Ivalua in Paris – Painting an Impressive Picture, Part 2

In his first article on the Ivalua Now conference recently in Paris, Peter Smith focused on the firm itself, with some thoughts on AI. Today, he passes on some insights from the non-Ivalua speakers at the event.

Customer Stories – Transformation from Cosmetics to Construction   

Ever heard of Strabag? No, me neither! But they are a huge firm, with revenues of over €13 billion, Austria’s largest construction company, and of course an Ivalua customer. So are Veolia, Total, L’Oreal, Michelin … they all spoke at the event and by definition, they were happy with their Ivalua experience! Rather than reporting on their different and specific experiences, it is perhaps more interesting to draw out a few common threads around change management, as all had gone through some sort of procurement “transformation” programme.

The corporate culture does affect how these were approached. L’Oreal is a highly professional firm and the archetypal “brand” and marketing experts. So, they branded their global sourcing programme “MySourcing” and amongst a range of communication actions produced a very professional video, purely to educate the global procurement team about the programme. Strabag on the other hand had a very logical and structured programme, with a lot of focus on process, workflow and standards – all run internally, rather than by consultants. But even those two very different firms shared some common attributes, so here are five common factors that perhaps suggest what makes a programme likely to succeed.

Top level buy-in is key. Everyone who spoke about transformation stressed this imperative for board-level support.

Communicate, Communicate, Communicate. That means with all stakeholders, including suppliers as well as internally.

Design your processes ahead of choosing tools and technology to support that – but don’t tailor and customise technology unnecessarily, which can introduce costs and delays.

Run the programme professionally – with proper project and programme management disciplines, tools, approaches … Sounds obvious but we all know it doesn’t always happen!

Committed people are vital. All those we heard of had a visible passion and commitment for what they were doing. Transformation takes years, not months; energy and resilience from the change leaders is key.

The Future of Procurement

Ah yes, the “Future of Procurement!”  Everyone is interested in that … and Natacha Tréhan, the Professor in Purchasing Management at the University of Grenoble Alpes, gave us her views. She has run their master’s level course in Purchasing (Procurement) for the past 10 years and is an excellent presenter too.  We are entering the “noetic age” she said, where knowledge and information is key, not products and “things.”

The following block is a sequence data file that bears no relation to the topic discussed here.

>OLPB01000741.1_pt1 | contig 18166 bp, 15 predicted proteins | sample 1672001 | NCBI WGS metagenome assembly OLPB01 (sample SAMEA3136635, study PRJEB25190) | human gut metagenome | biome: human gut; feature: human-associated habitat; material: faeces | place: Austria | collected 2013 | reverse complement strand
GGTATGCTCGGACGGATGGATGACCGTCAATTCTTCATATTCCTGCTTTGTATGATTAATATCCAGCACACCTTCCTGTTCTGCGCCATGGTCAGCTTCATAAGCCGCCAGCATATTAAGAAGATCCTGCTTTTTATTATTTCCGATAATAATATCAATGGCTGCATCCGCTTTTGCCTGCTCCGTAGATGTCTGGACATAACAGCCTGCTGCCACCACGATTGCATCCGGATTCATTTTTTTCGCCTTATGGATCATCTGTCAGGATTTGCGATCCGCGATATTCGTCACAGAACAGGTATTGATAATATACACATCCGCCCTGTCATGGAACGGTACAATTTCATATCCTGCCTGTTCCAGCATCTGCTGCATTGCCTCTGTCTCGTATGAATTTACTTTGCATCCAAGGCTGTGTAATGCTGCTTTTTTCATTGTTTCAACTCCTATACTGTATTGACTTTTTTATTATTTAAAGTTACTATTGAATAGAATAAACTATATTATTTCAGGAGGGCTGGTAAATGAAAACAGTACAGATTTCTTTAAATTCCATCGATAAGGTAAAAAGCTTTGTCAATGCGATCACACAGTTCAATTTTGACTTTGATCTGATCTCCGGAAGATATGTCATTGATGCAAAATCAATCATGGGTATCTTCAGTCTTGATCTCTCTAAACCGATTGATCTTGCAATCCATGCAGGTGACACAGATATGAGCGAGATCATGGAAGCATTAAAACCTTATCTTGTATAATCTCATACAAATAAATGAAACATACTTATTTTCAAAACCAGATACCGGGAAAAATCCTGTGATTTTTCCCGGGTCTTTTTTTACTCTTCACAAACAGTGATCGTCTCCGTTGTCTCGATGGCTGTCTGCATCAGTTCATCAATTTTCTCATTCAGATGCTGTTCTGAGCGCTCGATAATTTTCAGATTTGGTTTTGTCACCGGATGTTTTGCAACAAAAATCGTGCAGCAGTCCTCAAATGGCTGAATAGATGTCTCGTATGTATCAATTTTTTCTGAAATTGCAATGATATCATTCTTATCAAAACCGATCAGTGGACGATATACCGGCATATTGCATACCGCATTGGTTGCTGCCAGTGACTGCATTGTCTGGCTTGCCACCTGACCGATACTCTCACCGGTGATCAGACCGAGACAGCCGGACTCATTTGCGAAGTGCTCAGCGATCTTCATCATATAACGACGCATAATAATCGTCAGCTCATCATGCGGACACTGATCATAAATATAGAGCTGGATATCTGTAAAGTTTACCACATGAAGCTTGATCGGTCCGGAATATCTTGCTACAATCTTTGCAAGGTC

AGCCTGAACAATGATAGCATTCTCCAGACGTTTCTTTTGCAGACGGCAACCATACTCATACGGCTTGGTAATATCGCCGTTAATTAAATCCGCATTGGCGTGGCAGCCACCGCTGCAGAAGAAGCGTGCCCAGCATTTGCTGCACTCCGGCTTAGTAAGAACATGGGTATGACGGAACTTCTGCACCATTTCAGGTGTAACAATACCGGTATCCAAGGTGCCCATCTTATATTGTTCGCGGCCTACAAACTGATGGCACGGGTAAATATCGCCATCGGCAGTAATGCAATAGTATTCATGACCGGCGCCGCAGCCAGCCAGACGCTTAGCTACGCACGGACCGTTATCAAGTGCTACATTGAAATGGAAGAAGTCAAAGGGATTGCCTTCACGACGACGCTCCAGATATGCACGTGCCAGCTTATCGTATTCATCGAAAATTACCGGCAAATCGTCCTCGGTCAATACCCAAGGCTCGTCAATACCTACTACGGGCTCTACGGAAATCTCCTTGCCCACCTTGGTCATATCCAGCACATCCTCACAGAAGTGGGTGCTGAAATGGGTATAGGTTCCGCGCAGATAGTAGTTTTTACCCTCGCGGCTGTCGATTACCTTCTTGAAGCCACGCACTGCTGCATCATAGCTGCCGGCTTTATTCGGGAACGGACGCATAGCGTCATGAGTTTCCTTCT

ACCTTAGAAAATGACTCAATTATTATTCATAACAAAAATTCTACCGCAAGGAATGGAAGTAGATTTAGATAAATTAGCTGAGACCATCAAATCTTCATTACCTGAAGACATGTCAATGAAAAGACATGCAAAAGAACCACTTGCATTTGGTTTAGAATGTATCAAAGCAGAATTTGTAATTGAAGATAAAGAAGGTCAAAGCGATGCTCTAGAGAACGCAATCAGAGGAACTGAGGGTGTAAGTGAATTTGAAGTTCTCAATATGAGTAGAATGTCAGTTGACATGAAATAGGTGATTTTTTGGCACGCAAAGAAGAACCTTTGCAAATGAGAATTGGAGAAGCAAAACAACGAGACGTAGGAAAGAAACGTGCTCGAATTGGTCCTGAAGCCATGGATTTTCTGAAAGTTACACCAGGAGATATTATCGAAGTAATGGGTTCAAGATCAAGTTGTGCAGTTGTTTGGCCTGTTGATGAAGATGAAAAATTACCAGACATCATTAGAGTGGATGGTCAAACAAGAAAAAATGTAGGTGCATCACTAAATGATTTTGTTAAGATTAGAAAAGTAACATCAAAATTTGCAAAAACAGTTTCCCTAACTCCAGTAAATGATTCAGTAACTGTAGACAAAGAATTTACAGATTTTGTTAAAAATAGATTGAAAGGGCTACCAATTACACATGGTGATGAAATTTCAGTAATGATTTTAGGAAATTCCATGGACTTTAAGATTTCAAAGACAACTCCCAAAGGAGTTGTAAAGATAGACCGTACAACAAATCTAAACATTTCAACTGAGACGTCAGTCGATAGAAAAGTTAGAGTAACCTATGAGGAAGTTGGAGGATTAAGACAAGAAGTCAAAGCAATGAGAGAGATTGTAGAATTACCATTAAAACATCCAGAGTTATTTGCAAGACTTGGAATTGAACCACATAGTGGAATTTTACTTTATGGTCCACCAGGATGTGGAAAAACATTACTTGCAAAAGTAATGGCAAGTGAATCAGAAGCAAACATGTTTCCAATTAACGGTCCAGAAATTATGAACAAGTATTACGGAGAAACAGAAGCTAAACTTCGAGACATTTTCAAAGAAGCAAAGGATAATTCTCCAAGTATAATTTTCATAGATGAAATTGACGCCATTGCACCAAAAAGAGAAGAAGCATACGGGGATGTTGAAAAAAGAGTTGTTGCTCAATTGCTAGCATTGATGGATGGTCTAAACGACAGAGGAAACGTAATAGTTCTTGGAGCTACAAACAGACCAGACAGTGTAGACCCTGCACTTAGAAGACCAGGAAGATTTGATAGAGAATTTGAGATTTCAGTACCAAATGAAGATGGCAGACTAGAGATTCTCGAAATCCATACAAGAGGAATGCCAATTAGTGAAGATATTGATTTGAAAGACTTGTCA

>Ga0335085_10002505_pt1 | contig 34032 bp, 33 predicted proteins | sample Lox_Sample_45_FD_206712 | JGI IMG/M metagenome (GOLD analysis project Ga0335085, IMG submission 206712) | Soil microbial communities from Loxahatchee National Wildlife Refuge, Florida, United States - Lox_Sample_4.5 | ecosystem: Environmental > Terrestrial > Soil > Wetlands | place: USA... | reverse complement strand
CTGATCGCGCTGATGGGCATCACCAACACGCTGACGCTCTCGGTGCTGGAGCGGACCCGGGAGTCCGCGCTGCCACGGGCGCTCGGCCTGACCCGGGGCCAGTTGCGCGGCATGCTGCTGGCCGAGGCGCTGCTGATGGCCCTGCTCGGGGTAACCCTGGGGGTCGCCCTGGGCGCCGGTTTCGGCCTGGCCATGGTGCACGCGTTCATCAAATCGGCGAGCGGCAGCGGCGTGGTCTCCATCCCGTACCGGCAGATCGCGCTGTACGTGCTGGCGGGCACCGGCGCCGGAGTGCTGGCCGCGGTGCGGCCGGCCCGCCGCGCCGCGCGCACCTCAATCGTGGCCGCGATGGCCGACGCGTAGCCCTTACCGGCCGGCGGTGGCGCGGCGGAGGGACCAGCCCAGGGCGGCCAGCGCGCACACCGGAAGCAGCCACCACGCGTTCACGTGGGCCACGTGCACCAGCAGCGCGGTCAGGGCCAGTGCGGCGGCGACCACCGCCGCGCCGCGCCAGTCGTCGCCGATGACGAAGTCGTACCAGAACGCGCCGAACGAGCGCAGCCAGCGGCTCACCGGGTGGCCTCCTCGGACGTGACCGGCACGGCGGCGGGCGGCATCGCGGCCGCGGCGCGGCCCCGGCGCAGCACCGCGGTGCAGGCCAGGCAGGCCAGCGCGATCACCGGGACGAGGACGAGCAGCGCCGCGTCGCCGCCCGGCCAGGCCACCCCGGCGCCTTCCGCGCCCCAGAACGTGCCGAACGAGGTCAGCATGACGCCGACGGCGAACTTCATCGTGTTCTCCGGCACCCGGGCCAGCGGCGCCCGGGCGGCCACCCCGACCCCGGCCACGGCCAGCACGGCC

It was her comments around “symbiosis” that were most thought-provoking. Symbiosis goes beyond CSR and means (for instance) networks where the waste or residue from one firm might be the raw material for another. It also covers “coopetition” – how to handle those firms that might be suppliers, partners and competitors, all at the same time; an emerging role for procurement, she suggests. She also stressed that “supplier management is becoming supplier motivation,” as we see the best suppliers choosing their customers, not vice versa.

Then Emmanuel Erba, CPO for Capgemini, gave us more future-focused views. He talked about the firm’s own procurement journey, but also got into a more predictive mode as he moved through their own progress from getting the basics right to focusing on strategic procurement and the value chain. Procurement needs to position itself as a “growth enabler” he says, which can come from enriching the supplier base contribution, or dis-intermediating supply chains (for instance) to capture value through direct access. He also spoke about the “procurement as a service” model (something Spend Matters own Pierre Mitchell has written about at length).

And how about this: “Position your role as an aggregator of services, either internal or external, and map them to the business outcomes of the company.”  To be honest, I wasn’t sure I understood everything he was suggesting – it was one of those sesison that leave you really wanting to explore points with him in more depth. It felt like some of his one-liners would have justified a 20-minute discussion in their own right!

But that’s what we should go to these events for – sure, there is the valuable opportunity to network, and to pick up some hard, factual information and knowledge (and to see the Mona Lisa without the crowds …). However, having our minds expanded and stretched a little is another key goal, for me anyway, and these last two speakers certainly achieved that.

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